Marjorie Garber (LRB, 19 August) makes many shrewd and entertaining observations about the hold that sequels have over those of us who crave them as well as those who supply them, our craving as consumers nicely lining the pockets of the contented suppliers. One of the examples that Garber gave puzzled me, however. She talks about Gérard Genette’s notion of the ‘autographic sequel’ – ‘which is not an imitation but a prolongation’ – and exemplifies it from Scott, Fenimore Cooper and Balzac. To refer to the Comédie humaine in these terms is pretty strange, as if the entire mighty corpus were somehow a ‘prolongation’ of itself. it’s true that there are bits of the Comédie – the volumes containing the story of Lucien de Rubempré, say – that fit into such a category, but the structure as a whole fails completely to meet the temporal requirements of a sequel or prolongation, because it extends so widely in time and place as to be able to encompass events that don’t precede or follow one another but take place more or less simultaneously. it’s well known that Balzac had already published a fair amount of what we now read as the Comédie humaine before he hit on the device by which to integrate its hitherto miscellaneous contents: I mean the systematic reintroduction of the same characters. This is too vast, unusual and obsessive an enterprise to be enlisted in any typology such as Garber is proposing.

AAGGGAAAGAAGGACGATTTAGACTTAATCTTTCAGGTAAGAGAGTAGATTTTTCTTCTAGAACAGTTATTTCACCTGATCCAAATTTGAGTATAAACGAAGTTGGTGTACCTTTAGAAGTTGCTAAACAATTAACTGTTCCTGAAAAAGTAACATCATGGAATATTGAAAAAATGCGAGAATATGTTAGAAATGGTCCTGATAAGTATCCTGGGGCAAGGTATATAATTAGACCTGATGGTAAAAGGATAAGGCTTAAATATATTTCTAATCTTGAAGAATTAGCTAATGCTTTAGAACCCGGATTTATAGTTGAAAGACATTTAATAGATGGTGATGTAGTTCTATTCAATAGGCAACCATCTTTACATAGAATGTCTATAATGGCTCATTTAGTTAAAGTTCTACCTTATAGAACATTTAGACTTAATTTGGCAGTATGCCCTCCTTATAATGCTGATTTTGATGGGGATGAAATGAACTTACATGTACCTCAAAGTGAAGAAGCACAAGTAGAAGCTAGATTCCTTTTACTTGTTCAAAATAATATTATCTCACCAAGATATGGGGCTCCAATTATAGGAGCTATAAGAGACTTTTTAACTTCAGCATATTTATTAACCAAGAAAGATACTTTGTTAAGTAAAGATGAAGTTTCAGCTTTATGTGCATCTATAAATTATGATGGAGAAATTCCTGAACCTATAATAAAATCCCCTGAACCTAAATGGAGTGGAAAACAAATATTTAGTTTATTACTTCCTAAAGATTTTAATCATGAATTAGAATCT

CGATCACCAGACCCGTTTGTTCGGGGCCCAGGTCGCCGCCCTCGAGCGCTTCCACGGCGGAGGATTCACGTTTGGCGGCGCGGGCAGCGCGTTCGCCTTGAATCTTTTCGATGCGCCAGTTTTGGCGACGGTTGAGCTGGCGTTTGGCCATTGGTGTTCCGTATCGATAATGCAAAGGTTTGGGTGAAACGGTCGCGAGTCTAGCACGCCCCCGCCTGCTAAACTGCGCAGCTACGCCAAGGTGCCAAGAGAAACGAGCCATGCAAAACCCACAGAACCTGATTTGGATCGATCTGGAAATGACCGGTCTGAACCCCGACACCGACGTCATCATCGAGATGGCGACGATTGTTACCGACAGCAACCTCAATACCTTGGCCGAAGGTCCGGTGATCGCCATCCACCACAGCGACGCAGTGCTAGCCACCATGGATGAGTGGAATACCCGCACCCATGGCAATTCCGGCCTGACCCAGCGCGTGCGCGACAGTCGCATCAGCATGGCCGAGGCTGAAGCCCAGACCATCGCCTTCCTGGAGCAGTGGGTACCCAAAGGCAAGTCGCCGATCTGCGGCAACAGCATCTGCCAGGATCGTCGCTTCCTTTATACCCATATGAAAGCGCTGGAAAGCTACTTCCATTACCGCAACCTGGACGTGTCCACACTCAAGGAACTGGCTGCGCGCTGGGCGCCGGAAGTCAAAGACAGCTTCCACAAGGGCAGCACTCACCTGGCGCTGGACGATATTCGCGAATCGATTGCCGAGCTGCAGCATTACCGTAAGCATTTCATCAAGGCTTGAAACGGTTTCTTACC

The crawl stroke was not ‘born in a backwater near Grantchester meadow’, as Heathcote Williams writes (LRB, 19 August). It is the natural style of South Sea islanders and other untaught swimmers and was developed into a competition style by Australians in the 1890s.
I must disagree with Norman Cho on nearly every point he raises in response to my article (Letters, 19 August). The police took statements from Duwayne Brooks on numerous occasions. How does Mr Cho suggest that Imran Khan’s statement-taking improved the quality of the investigation? Surely it is obvious that a solicitor acting for the family of a victim in a murder (or any other) case should not also act as an adviser to a witness whose evidence is crucial to the conviction of the suspects. Does Mr Cho not think that there is at least the possibility of a conflict of interest arising in these circumstances? I would certainly be interested to know how he explains the existence of evidence suggesting that Imran Khan showed Duwayne Brooks descriptions of Lawrence’s attackers given by other witnesses before he attended identification parades and coached him by telephone while he was at those parades.